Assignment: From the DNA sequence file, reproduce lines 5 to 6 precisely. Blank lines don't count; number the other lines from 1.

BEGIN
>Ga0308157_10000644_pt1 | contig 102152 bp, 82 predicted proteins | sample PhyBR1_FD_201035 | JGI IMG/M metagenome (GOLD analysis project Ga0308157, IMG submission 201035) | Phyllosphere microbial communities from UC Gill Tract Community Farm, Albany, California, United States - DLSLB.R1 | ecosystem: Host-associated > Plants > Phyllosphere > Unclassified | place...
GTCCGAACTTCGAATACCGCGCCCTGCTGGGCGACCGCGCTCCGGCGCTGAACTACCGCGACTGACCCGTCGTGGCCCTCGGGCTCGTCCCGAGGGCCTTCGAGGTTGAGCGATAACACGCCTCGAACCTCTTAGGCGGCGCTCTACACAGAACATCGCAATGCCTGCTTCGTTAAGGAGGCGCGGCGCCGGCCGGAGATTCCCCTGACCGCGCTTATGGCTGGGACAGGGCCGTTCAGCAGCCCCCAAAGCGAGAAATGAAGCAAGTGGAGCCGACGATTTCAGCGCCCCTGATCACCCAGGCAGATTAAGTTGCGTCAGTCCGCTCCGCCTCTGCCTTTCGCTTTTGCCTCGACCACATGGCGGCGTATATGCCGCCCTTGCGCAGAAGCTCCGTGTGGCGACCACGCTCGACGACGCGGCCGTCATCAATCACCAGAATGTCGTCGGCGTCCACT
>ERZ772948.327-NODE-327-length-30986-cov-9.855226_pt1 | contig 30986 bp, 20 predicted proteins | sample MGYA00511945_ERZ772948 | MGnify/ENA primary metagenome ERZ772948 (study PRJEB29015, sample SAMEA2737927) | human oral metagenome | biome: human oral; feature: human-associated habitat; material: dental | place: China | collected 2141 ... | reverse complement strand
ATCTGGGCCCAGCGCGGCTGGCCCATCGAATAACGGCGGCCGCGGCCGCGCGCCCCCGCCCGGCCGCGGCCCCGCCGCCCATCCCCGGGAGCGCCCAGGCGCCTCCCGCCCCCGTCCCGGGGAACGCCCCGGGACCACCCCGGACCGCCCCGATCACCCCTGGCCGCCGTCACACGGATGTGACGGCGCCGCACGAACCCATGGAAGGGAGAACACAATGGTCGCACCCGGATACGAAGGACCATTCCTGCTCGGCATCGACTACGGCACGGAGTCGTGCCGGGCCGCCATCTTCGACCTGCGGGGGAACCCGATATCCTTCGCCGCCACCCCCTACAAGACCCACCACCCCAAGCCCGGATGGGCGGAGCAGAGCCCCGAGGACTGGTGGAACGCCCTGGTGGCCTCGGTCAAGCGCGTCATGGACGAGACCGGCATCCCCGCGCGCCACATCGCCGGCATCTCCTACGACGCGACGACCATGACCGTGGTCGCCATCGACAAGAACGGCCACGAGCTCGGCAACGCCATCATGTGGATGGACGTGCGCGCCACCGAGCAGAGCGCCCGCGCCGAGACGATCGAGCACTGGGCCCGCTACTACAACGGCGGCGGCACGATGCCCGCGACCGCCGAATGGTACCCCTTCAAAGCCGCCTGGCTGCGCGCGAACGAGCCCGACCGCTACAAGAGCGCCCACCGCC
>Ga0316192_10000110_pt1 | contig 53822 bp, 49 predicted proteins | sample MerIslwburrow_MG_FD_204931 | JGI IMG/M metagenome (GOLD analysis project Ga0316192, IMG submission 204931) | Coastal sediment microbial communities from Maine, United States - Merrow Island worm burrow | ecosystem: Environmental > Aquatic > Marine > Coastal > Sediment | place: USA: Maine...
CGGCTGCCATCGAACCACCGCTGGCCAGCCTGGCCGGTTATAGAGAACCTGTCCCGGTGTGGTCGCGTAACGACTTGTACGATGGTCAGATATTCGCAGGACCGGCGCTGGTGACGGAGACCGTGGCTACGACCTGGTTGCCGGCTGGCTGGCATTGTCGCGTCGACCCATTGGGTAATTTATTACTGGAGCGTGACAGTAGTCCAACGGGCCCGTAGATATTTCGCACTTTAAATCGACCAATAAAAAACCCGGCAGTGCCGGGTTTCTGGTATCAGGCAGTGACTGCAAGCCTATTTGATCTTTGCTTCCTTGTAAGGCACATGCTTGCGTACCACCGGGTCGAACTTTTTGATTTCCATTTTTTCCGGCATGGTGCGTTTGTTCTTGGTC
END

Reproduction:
>Ga0316192_10000110_pt1 | contig 53822 bp, 49 predicted proteins | sample MerIslwburrow_MG_FD_204931 | JGI IMG/M metagenome (GOLD analysis project Ga0316192, IMG submission 204931) | Coastal sediment microbial communities from Maine, United States - Merrow Island worm burrow | ecosystem: Environmental > Aquatic > Marine > Coastal > Sediment | place: USA: Maine...
CGGCTGCCATCGAACCACCGCTGGCCAGCCTGGCCGGTTATAGAGAACCTGTCCCGGTGTGGTCGCGTAACGACTTGTACGATGGTCAGATATTCGCAGGACCGGCGCTGGTGACGGAGACCGTGGCTACGACCTGGTTGCCGGCTGGCTGGCATTGTCGCGTCGACCCATTGGGTAATTTATTACTGGAGCGTGACAGTAGTCCAACGGGCCCGTAGATATTTCGCACTTTAAATCGACCAATAAAAAACCCGGCAGTGCCGGGTTTCTGGTATCAGGCAGTGACTGCAAGCCTATTTGATCTTTGCTTCCTTGTAAGGCACATGCTTGCGTACCACCGGGTCGAACTTTTTGATTTCCATTTTTTCCGGCATGGTGCGTTTGTTCTTGGTC